1623 Surrey William Camden Samuel Thompson, Windsor Herald, and Augustine Vincent, Rouge Croix Pursuivant
1623 Gloucestershire William Camden Henry Chitting, Chester Herald, and John Philipot, Rouge Dragon Pursuivant
1623 Berkshire William Camden Henry Chitting, Chester Herald, and John Philipot, Rouge Dragon Pursuivant
1623 Shropshire William Camden Robert Tresswell, Somerset Herald, and Augustine Vincent, Rouge Croix Pursuivant
1623 Wiltshire William Camden Henry St George, Richmond Herald, and Sampson Lennard, Bluemantle Pursuivant
1623 Dorset William Camden Henry St George, Richmond Herald, and Sampson Lennard, Bluemantle Pursuivant
1623 Somerset William Camden Henry St George, Richmond Herald, and Sampson Lennard, Bluemantle Pursuivant
1634 Hampshire Sir Richard St George John Philipot, Somerset Herald
1634 Essex Sir Richard St George George Owen, York Herald, and Henry Lilly, Rouge Rose Pursuivant Extraordinary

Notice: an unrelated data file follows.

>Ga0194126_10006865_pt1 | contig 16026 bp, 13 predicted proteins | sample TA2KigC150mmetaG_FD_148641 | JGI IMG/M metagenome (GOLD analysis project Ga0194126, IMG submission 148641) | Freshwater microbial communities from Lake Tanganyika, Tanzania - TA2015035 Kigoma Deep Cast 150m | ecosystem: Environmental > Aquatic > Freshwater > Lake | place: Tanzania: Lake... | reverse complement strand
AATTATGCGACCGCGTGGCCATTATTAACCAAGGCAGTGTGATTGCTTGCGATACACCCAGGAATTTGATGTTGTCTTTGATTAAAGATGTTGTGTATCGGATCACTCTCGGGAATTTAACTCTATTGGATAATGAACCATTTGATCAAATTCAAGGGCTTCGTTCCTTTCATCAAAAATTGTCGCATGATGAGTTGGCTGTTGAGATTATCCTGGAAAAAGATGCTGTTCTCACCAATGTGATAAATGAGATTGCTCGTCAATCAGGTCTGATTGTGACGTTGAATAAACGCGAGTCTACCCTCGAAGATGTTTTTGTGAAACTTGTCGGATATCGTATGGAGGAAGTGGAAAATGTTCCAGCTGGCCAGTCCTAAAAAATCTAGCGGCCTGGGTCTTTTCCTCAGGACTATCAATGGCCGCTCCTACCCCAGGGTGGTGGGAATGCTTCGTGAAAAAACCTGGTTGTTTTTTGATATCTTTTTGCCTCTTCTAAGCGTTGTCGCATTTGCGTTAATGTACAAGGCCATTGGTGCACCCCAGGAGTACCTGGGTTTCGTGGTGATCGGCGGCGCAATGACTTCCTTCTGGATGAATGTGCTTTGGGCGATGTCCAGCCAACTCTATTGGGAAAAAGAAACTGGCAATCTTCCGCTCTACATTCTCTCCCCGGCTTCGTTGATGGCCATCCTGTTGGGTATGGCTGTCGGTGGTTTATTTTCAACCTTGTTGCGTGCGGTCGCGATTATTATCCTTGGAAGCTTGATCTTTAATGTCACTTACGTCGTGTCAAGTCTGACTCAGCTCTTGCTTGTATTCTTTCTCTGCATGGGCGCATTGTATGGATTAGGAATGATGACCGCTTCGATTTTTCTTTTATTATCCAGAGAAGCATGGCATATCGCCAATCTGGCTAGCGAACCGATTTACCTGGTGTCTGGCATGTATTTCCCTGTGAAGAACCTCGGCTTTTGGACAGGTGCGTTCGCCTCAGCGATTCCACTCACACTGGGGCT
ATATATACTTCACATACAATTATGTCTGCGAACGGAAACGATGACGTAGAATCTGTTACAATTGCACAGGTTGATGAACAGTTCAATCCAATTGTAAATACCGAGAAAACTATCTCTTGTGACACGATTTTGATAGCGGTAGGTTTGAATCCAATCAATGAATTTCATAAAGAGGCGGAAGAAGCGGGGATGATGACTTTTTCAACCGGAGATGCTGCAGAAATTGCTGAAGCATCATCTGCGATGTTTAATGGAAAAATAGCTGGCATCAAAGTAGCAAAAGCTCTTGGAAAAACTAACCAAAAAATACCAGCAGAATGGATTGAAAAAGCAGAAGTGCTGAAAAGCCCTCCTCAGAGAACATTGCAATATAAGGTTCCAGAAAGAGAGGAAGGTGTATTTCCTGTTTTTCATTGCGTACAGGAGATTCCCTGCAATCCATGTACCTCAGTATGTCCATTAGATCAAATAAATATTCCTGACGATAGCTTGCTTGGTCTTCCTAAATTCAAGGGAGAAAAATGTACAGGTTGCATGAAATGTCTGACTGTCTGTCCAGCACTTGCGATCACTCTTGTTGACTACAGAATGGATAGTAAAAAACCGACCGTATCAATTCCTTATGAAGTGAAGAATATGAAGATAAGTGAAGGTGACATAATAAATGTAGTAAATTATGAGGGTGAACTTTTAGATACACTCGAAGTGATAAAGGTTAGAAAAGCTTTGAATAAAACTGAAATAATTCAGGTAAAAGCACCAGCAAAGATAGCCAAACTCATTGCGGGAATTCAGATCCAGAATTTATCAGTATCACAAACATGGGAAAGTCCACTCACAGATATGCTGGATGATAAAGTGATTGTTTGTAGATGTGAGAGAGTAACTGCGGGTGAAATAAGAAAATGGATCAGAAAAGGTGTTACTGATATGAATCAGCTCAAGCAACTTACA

1634 Lincolnshire Sir Richard St George Henry Chitting, Chester Herald, and Thomas Thompson, Rouge Dragon Pursuivant
1633–5 London Sir Richard St George Sir Henry St George, Richmond Herald
1634 London Companies Sir Richard St George
1634 Herefordshire Sir Richard St George
1634 Buckinghamshire Sir Richard St George John Philipot, Somerset Herald, and William Ryley, Bluemantle Pursuivant
1633–4 Sussex Sir Richard St George John Philipot, Somerset Herald, and George Owen, York Herald
1634 Hertfordshire Sir Richard St George
1634 Middlesex Sir Richard St George
1634 Oxfordshire Sir Richard St George John Philipot, Somerset Herald, and William Ryley, Bluemantle Pursuivant
1634 Worcestershire Sir Richard St George George Owen, York Herald, and Henry Lilly, Rouge Rose Pursuivant Extraordinary
1634 Bedfordshire Sir Richard St George George Owen, York Herald, and Henry Lilly, Rouge Rose Pursuivant Extraordinary